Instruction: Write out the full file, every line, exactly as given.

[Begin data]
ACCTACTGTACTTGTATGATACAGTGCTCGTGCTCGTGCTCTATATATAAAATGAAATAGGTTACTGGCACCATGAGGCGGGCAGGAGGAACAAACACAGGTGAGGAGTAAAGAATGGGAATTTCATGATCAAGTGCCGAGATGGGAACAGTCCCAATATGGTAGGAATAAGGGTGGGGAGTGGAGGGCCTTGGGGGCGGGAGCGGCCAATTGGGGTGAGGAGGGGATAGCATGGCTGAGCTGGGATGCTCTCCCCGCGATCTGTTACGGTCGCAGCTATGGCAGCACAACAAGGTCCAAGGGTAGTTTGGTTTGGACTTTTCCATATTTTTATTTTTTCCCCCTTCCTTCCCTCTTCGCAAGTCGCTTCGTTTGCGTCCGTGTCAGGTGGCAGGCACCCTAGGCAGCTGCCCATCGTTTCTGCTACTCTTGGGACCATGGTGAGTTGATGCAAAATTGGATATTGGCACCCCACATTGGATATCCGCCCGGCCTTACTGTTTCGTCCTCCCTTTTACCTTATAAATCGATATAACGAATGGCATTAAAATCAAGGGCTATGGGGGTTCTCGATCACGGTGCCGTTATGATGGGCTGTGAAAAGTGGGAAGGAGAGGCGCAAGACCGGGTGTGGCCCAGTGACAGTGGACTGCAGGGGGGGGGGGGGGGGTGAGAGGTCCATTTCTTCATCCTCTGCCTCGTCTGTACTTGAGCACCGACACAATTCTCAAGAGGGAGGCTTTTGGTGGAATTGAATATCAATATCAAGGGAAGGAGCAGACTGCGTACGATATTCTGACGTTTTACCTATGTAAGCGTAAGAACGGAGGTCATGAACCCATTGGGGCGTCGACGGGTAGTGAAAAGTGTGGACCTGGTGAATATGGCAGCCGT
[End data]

ACCTACTGTACTTGTATGATACAGTGCTCGTGCTCGTGCTCTATATATAAAATGAAATAGGTTACTGGCACCATGAGGCGGGCAGGAGGAACAAACACAGGTGAGGAGTAAAGAATGGGAATTTCATGATCAAGTGCCGAGATGGGAACAGTCCCAATATGGTAGGAATAAGGGTGGGGAGTGGAGGGCCTTGGGGGCGGGAGCGGCCAATTGGGGTGAGGAGGGGATAGCATGGCTGAGCTGGGATGCTCTCCCCGCGATCTGTTACGGTCGCAGCTATGGCAGCACAACAAGGTCCAAGGGTAGTTTGGTTTGGACTTTTCCATATTTTTATTTTTTCCCCCTTCCTTCCCTCTTCGCAAGTCGCTTCGTTTGCGTCCGTGTCAGGTGGCAGGCACCCTAGGCAGCTGCCCATCGTTTCTGCTACTCTTGGGACCATGGTGAGTTGATGCAAAATTGGATATTGGCACCCCACATTGGATATCCGCCCGGCCTTACTGTTTCGTCCTCCCTTTTACCTTATAAATCGATATAACGAATGGCATTAAAATCAAGGGCTATGGGGGTTCTCGATCACGGTGCCGTTATGATGGGCTGTGAAAAGTGGGAAGGAGAGGCGCAAGACCGGGTGTGGCCCAGTGACAGTGGACTGCAGGGGGGGGGGGGGGGGTGAGAGGTCCATTTCTTCATCCTCTGCCTCGTCTGTACTTGAGCACCGACACAATTCTCAAGAGGGAGGCTTTTGGTGGAATTGAATATCAATATCAAGGGAAGGAGCAGACTGCGTACGATATTCTGACGTTTTACCTATGTAAGCGTAAGAACGGAGGTCATGAACCCATTGGGGCGTCGACGGGTAGTGAAAAGTGTGGACCTGGTGAATATGGCAGCCGT